VINEYARD | The vineyard dedicated to the Heritage line is located halfway up the hill south of Marsala, a very ventilated area and as the crow flies close enough to the sea to enjoy its beneficial effects especially on hot summer nights. It is a total of ten hectares, two of which are Nero d'Avola, used for Marsala Rubino and eight are grillo for the other different types such as Vergine, Oro, Secco and Semisecco, but also for the Pre-British. The grillo used for Marsala is harvested late, generally after mid-September, to have an alcohol content close to 15 degrees at the start. To produce his Marsalas, Ciccio Intorcia does not use a common mistella, but a blend of various alcohols left to age first for at least two years in small French oak barrels. After the addition of alcohol, the wine is then aged in large 13,000-litre scole oak barrels, therefore it is a single barrel and not a soleras method.
PERSON | It was 1930 when Francesco Intorcia founded his factory for the production of Marsala, a wine that at the time was still booming both in Italy and abroad. As for many in Marsala, the post-WWII period was a tragedy, Marsala was no longer as good as before and a very long crisis was beginning which lead many to close or turn into normal cellars. Led by Antonio, aka Totò, the Intorcia winery still managed to overcome the crisis without distorting itself and in 1994 the young Francesco joined his father in the business. Ciccio, as everyone calls him, had clear and innovative ideas and dad Totò fully supported him, he understood that it was time to bring out the pride of Marsala and go back to focusing on a high quality production to get out of the shallows of a market that in the past years had been destroyed by products not worthy of the fame that Marsala had in the world. It was 2012 when the Heritage line was born, which on the one hand contains the historical reserves of the cellar starting from 1980 and on the other offers a line of Marsala and Pre-British wines that come from a dedicated vineyard.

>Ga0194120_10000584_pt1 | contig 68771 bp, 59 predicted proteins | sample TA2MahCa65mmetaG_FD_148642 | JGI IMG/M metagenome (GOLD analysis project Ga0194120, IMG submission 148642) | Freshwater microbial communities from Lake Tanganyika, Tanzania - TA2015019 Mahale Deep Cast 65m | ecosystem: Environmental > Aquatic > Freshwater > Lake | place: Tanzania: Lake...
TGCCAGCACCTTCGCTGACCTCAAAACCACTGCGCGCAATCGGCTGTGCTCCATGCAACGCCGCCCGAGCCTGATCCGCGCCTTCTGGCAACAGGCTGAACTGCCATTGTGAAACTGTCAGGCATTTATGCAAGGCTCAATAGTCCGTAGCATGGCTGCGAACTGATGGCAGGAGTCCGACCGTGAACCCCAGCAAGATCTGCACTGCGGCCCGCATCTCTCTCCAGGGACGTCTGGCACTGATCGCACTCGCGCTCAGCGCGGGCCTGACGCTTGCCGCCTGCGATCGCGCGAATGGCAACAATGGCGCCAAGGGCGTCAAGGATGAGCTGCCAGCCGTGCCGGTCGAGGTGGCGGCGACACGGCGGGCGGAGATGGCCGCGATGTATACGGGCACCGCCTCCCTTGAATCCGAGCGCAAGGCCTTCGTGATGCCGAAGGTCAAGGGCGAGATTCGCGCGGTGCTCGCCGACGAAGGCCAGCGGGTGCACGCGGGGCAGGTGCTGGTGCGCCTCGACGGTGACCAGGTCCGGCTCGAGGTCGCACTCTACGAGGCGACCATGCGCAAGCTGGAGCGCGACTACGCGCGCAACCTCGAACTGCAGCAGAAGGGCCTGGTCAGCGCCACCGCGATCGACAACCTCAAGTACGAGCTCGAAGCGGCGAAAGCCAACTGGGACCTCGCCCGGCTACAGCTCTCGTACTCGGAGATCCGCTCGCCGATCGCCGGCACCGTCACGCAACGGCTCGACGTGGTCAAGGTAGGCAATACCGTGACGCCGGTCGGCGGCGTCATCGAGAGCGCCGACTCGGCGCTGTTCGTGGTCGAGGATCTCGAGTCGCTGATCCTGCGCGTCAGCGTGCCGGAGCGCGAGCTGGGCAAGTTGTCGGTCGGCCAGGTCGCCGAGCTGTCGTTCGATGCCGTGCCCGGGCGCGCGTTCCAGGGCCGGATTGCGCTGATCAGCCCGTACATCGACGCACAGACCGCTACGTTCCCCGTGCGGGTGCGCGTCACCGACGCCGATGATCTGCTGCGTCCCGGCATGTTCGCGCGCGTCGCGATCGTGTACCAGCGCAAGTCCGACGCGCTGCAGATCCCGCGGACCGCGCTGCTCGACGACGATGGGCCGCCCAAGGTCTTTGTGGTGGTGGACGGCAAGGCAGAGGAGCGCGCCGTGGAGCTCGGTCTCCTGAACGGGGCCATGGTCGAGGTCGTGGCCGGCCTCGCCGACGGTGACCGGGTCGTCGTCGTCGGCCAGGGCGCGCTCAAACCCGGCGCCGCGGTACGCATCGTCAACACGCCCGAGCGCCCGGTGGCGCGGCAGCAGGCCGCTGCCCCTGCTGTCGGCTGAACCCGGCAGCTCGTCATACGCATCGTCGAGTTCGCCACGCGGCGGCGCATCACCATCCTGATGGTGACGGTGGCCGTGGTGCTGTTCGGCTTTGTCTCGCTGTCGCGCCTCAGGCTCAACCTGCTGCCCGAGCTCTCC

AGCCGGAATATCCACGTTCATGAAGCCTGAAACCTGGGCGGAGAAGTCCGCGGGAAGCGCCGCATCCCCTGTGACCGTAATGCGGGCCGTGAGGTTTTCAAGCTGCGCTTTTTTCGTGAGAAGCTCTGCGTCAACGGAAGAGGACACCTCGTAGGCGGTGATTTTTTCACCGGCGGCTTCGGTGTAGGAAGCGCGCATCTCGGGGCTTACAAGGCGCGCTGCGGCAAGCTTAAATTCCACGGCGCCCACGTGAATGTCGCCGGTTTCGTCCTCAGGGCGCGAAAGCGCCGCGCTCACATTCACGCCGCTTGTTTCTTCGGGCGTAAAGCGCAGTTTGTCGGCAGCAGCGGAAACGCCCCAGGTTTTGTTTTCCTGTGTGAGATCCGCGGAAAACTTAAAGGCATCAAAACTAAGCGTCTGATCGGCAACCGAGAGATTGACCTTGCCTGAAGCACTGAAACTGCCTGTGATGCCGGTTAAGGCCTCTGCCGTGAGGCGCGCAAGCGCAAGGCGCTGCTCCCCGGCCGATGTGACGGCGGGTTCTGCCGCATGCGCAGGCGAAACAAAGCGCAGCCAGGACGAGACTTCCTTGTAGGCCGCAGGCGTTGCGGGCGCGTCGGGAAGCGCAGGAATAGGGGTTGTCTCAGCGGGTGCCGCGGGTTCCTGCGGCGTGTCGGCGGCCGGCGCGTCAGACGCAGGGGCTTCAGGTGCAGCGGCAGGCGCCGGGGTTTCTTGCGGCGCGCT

WINE | We could spend hours trying to identify individual notes. If the reflections are between copper and ruby, the aromas are nothing short of fine and complex, between tones of walnut and zabajone, hazelnuts, white pepper, candied orange. The mouth is definitely salty, biting in flavour and incisiveness, with an acidity that is still very lively with spicy notes that take centre stage, from cinnamon to carob, with a refined peppery finish. The gustatory progression is enthralling, class and then some, for a finish that goes beyond the minute for a persistence that is not easily forgotten, in a mix of salted orange peel and hints of dried fruit. Well beyond expectations which were certainly not low.